There’s nothing fatal in all of this – but we really do have to ask what happens afterwards to the legislation and to the new assertive role of the Gardaí; and how we’ll unwind the virtual surrender by the Government of executive authority to an unelected junta of public health experts and administrators.
Nobody can dispute that the crisis emerged with astounding speed and that all parties did their best to manage what unfolded. That we did far better than the UK, and it increasingly looks, the US is also true. With the exception of a singular failure in relation to nursing homes and care settings, Dr. Tony Holohan and his NPHET team did the State some sterling service. But none of them are employers. None of them are farmers. None of them run bars or restaurants. None are artists.
They do not know what it is like, trying to make things happen in that more precarious economic world. As the first small steps emerge – increasing the permitted distances of travel, opening certain retail facilities and extending “family bubbles” – we need to start thinking beyond the very specific bounds of the crisis and easing restrictions. We’re going to have to reopen society and the economy.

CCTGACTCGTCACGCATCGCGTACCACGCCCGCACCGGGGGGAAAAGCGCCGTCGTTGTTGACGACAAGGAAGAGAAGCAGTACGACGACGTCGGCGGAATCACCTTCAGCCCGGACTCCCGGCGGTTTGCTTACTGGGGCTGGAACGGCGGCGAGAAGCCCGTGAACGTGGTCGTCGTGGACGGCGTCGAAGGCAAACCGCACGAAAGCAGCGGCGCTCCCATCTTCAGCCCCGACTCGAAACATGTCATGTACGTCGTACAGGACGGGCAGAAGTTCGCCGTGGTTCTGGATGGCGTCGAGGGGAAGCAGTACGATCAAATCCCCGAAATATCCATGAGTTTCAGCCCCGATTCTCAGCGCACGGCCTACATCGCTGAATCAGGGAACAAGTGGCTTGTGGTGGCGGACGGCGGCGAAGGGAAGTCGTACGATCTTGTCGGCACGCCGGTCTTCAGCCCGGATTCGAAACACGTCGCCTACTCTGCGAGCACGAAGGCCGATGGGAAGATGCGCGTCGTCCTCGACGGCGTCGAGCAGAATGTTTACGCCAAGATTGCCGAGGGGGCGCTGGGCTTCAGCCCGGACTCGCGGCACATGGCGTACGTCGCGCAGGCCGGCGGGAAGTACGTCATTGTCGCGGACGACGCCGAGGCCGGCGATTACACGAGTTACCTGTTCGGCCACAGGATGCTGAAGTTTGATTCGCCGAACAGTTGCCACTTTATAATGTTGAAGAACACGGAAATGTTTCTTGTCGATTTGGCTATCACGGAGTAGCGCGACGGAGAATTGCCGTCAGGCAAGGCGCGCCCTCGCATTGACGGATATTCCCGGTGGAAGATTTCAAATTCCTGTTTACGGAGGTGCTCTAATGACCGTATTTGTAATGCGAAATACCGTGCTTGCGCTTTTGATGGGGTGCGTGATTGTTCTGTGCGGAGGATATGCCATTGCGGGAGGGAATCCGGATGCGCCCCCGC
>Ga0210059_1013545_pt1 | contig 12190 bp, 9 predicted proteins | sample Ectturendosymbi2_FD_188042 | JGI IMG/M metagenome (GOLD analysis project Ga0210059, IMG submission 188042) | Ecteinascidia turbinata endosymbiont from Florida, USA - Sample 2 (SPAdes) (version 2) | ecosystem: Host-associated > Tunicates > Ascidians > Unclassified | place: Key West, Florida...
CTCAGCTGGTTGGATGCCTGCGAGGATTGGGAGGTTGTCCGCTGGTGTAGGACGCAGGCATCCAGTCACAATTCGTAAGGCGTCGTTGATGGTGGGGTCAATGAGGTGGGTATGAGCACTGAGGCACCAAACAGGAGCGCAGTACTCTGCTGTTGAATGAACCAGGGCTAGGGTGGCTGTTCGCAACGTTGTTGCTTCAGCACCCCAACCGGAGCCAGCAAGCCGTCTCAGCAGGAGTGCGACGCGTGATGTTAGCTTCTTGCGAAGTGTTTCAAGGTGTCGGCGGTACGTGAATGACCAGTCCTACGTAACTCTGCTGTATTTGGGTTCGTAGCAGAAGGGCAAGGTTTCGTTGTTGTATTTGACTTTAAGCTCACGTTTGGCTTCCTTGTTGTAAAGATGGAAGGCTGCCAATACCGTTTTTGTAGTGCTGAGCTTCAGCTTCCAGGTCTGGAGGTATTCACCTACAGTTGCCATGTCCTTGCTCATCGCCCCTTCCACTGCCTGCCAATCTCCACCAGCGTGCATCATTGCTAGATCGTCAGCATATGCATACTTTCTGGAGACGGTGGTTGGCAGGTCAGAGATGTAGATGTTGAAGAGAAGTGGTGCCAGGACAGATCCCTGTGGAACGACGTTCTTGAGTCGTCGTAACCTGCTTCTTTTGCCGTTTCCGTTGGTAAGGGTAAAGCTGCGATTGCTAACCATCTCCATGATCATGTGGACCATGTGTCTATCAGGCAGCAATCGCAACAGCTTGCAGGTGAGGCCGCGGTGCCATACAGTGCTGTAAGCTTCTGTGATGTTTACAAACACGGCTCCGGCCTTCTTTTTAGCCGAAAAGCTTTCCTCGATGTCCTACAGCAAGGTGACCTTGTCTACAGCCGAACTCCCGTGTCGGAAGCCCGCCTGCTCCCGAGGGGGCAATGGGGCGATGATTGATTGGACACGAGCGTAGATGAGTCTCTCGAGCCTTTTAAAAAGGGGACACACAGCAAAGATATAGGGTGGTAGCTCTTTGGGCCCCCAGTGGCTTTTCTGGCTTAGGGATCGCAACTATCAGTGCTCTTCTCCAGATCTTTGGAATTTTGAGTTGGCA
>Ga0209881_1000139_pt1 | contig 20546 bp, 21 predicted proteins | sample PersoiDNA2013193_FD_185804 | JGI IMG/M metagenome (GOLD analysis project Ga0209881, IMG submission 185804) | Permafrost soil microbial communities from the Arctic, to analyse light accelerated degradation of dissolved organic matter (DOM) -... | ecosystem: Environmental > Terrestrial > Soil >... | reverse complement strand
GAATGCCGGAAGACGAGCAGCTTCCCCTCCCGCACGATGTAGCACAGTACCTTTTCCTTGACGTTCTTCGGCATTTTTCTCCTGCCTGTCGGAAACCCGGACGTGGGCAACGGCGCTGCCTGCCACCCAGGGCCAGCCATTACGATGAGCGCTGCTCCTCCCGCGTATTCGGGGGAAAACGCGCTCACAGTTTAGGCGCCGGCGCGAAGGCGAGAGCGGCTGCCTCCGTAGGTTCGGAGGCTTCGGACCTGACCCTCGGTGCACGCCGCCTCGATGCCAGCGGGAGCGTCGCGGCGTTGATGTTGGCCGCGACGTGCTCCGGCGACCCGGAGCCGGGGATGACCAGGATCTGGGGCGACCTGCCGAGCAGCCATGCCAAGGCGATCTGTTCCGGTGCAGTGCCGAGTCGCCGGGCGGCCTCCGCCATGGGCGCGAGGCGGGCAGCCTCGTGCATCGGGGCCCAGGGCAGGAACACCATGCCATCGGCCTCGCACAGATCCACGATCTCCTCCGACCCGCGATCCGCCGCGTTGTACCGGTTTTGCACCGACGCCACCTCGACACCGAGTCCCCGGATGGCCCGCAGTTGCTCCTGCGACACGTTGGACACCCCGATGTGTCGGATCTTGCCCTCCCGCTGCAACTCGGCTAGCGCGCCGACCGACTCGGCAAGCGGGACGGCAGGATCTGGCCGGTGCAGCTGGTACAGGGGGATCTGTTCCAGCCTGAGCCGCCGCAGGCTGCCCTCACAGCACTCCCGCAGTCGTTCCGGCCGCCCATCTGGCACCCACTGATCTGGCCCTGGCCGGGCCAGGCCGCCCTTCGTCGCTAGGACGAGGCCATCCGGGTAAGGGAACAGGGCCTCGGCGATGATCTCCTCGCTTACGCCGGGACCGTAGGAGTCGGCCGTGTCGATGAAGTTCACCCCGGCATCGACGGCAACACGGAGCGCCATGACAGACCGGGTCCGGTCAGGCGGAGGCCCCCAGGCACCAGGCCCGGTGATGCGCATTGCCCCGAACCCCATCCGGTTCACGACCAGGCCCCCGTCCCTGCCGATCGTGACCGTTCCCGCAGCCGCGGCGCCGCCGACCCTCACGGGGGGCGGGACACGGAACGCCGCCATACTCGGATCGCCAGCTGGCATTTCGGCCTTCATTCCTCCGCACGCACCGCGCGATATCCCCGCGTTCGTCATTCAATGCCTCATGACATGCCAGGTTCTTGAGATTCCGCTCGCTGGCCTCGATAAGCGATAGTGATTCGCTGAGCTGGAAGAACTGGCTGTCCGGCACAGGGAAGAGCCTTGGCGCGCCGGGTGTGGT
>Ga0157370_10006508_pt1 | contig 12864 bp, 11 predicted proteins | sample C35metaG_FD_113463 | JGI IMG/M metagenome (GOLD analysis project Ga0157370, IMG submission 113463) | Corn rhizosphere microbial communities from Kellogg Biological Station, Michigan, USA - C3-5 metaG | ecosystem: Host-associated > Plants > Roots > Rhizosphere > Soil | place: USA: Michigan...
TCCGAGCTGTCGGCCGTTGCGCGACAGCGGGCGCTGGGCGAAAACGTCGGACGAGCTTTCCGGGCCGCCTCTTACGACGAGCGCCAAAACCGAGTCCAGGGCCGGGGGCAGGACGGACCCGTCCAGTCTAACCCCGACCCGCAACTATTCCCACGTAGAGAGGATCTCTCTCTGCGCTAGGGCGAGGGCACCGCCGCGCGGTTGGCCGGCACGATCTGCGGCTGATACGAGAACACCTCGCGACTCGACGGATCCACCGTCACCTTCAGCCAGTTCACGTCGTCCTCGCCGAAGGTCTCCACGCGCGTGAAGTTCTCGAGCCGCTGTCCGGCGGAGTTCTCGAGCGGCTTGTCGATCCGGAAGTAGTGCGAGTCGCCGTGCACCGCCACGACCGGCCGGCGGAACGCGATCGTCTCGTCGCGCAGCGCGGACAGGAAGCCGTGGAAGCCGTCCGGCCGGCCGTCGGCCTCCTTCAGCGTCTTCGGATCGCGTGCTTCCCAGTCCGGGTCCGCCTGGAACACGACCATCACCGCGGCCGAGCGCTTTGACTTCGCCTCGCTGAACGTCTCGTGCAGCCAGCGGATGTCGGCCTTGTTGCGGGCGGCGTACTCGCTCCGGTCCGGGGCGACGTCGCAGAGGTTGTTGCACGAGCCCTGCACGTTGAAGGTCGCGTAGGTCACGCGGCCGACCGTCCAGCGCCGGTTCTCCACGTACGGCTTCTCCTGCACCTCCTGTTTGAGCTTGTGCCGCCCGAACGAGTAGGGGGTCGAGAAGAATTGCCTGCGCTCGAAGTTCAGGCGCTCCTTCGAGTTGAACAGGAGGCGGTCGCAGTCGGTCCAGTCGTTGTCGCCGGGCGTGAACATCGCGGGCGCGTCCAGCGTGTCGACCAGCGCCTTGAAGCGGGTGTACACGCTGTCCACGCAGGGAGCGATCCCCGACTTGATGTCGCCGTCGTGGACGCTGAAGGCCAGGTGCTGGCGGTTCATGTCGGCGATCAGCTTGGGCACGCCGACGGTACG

THE FUTURE IS HAPPENING NOW
This will have to involve small changes rather than grand adjustments from how people operated in the past. It will be a matter of finding real-world solutions. To take but one example among many, bars and restaurants won’t be able to reduce numbers dramatically and survive. Most are on a knife edge at the best of times. And these are not the best of times.
Innovation and creative solutions aren’t generally the forte of doctors. That is not the game they are in. So a moment must come – ideally sooner rather than later – when they step back from the plinth (as one suspects they’re only too keen to do) – with our heart-felt gratitude ringing in their ears, and return the State to the people and their representatives.
In the meantime, we need ever-greater involvement of voices from the economy and society in the decision-making process. We need, even now, to be actively planning our route back to full activity, full employment, full participation.
There is a future and – whether we like it or not – it’s already in the making.